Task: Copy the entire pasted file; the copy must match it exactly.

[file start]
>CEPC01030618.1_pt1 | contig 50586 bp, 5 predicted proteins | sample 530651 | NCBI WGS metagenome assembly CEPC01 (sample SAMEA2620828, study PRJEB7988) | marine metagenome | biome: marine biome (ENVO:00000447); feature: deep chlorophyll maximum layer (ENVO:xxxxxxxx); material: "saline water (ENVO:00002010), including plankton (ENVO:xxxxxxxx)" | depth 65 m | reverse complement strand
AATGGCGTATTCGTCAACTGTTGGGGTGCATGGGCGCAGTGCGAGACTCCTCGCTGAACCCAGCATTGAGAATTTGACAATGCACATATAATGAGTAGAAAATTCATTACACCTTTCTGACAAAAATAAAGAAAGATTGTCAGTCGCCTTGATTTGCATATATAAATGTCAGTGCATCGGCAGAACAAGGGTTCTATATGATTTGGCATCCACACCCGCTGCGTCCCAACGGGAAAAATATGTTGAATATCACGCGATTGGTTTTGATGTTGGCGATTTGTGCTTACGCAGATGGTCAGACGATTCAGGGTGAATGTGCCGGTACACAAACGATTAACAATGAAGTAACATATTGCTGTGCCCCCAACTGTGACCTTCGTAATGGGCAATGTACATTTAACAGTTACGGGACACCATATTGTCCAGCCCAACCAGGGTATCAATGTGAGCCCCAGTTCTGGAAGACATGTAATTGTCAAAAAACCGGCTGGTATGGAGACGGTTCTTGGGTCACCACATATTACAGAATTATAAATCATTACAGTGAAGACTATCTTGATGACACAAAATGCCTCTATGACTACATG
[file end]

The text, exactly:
>CEPC01030618.1_pt1 | contig 50586 bp, 5 predicted proteins | sample 530651 | NCBI WGS metagenome assembly CEPC01 (sample SAMEA2620828, study PRJEB7988) | marine metagenome | biome: marine biome (ENVO:00000447); feature: deep chlorophyll maximum layer (ENVO:xxxxxxxx); material: "saline water (ENVO:00002010), including plankton (ENVO:xxxxxxxx)" | depth 65 m | reverse complement strand
AATGGCGTATTCGTCAACTGTTGGGGTGCATGGGCGCAGTGCGAGACTCCTCGCTGAACCCAGCATTGAGAATTTGACAATGCACATATAATGAGTAGAAAATTCATTACACCTTTCTGACAAAAATAAAGAAAGATTGTCAGTCGCCTTGATTTGCATATATAAATGTCAGTGCATCGGCAGAACAAGGGTTCTATATGATTTGGCATCCACACCCGCTGCGTCCCAACGGGAAAAATATGTTGAATATCACGCGATTGGTTTTGATGTTGGCGATTTGTGCTTACGCAGATGGTCAGACGATTCAGGGTGAATGTGCCGGTACACAAACGATTAACAATGAAGTAACATATTGCTGTGCCCCCAACTGTGACCTTCGTAATGGGCAATGTACATTTAACAGTTACGGGACACCATATTGTCCAGCCCAACCAGGGTATCAATGTGAGCCCCAGTTCTGGAAGACATGTAATTGTCAAAAAACCGGCTGGTATGGAGACGGTTCTTGGGTCACCACATATTACAGAATTATAAATCATTACAGTGAAGACTATCTTGATGACACAAAATGCCTCTATGACTACATG